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June 13, 2011

One of the big debates with bio fuels is over the disruption to world food supply and the competition for product in the demanding fuel and food markets.  The example of corn in regards to ethanol is echoed from critic to critic.  For bio-diesel the past crops of choice were going to be food crops.  Sunflower, Soy, Canola, and others produce a nice clean oil yield with lots of trans fatty acids that are crucial for the production of quality bio diesel.  Learning lessons, from the ethanol/corn relationship, many in the bio diesel industry prefer not utilize stock that can be a food commodity.

Removing food from the list of potential crops can be a quite limiting factor.  Few acceptable crops are left and suitable for growing in Florida conditions.  One crop that would likely not have to endure political battles and special permitting is Camelina.  It is also one crop of a handful that has any scientific study or test plot data to examine.  Aside from food seed stock, Kenaf, or Jatropha – Camelina is the only crop that may be able to produce a enough oil per acre to be a viable fuel crop in the state of Florida.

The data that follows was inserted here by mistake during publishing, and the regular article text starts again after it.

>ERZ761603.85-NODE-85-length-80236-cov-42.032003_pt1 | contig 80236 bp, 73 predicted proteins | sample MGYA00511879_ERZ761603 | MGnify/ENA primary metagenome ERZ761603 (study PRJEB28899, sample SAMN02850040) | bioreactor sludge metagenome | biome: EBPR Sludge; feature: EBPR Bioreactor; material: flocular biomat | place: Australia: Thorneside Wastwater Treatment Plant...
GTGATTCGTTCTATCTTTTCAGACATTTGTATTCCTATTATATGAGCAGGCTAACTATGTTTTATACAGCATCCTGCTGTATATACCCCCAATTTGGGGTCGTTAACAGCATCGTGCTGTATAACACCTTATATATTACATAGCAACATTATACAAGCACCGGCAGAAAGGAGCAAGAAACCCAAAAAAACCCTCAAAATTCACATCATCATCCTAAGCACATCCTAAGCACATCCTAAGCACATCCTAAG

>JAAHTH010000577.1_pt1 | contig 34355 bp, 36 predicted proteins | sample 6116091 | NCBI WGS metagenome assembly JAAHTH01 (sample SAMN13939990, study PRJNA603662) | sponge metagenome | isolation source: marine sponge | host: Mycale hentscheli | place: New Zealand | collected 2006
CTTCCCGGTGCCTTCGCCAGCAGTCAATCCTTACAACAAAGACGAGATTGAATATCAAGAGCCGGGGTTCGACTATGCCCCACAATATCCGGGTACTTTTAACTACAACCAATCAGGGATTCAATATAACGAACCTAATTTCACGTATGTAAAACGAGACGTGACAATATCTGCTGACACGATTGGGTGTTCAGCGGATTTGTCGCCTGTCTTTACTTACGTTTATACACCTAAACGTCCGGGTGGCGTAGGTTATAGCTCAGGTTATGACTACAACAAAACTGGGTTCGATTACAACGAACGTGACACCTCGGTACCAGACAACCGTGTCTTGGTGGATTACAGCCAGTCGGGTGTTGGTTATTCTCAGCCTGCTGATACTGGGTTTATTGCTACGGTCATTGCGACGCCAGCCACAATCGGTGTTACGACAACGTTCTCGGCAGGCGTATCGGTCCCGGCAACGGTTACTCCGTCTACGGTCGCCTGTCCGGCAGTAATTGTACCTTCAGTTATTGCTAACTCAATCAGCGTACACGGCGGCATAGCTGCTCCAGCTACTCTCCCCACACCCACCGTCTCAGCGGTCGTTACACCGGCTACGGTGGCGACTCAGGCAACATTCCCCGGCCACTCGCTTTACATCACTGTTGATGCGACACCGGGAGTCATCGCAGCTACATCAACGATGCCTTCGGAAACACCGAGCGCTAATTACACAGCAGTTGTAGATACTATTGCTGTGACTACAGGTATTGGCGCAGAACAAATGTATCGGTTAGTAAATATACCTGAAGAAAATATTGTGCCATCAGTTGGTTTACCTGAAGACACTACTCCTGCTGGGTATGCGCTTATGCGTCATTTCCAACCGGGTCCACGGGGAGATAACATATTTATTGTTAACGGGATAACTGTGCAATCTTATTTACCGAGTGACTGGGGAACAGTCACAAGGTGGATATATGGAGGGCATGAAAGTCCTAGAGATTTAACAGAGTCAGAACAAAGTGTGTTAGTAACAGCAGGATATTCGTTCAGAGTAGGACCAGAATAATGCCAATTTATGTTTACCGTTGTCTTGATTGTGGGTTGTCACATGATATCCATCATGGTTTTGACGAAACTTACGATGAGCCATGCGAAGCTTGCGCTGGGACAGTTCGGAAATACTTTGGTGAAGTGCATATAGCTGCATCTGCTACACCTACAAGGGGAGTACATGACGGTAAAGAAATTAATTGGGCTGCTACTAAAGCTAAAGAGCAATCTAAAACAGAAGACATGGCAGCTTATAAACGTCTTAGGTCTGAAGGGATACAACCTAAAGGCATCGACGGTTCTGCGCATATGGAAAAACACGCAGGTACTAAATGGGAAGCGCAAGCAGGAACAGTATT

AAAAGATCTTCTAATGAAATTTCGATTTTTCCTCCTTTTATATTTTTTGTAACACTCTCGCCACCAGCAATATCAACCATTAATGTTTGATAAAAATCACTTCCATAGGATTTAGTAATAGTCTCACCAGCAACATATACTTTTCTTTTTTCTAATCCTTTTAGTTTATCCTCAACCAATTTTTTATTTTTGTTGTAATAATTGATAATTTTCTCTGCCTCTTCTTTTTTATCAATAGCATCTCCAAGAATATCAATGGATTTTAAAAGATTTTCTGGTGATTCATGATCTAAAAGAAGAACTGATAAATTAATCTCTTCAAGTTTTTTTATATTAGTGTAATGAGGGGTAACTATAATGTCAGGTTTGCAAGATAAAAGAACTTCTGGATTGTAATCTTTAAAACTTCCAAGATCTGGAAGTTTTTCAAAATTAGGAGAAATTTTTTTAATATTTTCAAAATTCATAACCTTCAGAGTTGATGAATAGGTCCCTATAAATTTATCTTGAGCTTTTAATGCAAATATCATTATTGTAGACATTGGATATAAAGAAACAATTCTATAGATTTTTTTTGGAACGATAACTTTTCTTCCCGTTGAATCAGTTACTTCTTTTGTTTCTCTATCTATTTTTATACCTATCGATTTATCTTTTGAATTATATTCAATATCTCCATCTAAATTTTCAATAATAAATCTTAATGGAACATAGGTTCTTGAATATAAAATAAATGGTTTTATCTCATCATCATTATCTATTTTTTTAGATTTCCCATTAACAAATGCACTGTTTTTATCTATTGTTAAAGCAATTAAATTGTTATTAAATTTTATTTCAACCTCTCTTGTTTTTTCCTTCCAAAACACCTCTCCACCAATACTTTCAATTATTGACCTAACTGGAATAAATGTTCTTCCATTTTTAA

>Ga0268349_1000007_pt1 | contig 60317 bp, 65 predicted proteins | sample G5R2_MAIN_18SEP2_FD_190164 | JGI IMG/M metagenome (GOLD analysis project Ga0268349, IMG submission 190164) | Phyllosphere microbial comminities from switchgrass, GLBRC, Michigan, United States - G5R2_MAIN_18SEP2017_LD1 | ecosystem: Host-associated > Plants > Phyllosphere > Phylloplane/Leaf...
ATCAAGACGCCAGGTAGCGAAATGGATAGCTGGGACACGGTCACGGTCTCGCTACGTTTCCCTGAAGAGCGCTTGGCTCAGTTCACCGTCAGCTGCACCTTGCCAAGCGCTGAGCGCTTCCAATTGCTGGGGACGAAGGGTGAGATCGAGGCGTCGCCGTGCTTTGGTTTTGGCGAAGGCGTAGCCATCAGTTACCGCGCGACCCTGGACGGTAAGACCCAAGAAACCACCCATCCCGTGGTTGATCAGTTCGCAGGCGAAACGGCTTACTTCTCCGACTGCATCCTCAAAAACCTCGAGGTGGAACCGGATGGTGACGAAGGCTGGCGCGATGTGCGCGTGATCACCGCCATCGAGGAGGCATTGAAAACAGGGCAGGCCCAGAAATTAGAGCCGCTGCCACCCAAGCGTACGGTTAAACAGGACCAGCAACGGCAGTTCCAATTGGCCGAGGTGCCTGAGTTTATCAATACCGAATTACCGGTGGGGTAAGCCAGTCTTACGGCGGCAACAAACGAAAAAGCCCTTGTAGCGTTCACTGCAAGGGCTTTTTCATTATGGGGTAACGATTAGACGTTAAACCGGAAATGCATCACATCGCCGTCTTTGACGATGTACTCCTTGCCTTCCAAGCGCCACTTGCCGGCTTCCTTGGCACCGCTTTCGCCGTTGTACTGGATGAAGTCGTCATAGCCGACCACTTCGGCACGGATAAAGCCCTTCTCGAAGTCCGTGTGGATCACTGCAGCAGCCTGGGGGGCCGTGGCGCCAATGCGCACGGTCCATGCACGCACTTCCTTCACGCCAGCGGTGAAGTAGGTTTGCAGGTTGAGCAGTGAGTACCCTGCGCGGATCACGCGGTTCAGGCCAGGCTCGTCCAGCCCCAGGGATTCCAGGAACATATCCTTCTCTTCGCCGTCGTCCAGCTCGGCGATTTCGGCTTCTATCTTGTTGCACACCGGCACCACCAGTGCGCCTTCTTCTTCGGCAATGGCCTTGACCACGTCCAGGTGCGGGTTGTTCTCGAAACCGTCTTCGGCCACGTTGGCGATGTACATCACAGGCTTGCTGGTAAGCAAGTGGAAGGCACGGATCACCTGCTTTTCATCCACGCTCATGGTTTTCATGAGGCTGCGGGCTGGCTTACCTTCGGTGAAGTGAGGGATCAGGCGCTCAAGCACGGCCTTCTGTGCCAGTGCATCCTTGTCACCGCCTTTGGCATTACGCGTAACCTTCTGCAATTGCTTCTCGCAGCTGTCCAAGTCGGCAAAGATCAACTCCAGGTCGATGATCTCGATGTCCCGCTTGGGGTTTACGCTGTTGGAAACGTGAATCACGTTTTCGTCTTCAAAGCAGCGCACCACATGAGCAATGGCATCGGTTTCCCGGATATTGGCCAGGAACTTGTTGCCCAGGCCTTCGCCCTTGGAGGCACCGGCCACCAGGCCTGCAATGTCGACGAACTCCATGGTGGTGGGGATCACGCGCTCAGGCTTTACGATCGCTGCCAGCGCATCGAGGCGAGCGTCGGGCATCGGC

The most promising numbers to date are from comparisons made to Canola by Dr. Wright.  Dr.  David Wright is a professor and researcher at the University of Florida’s Research and Education Center in Quincy Florida.  He is IAFS’s expert on Camelina and its potential as a fuel crop in Florida.  He offered information about both crops at a recent outreach programmed hosted in Bunnell.  Because of the similar requirements and characteristics of the two seed crops, Wright offered a glimpse at what might be.  Stressing that the Camelina numbers are from only one year of study and the fact that the two plants are ultimately different, Wright demonstrated the potential for Camelina and its viability as a fuel crop here in Florida.  It is cold tolerant allowing planting all the way up to the first week of December.  It is more resistant to insects and disease than some other crops.  It has the potential in some parts of Florida for two crops annually.  It may produce around 30% oil upon crushing and has similar if not better characteristics for fuel production as Canola.

Given the fact that Jatropha and Kenaf are not ideally suited for most of Florida, other possibilities are politically challenging for legal, security, or containment reasons; Camelina may be the best possibility for growing a lasting fuel seed stock crop for Florida and its regional neighbors.


Tri-County Biofuel Symposium

June 10, 2011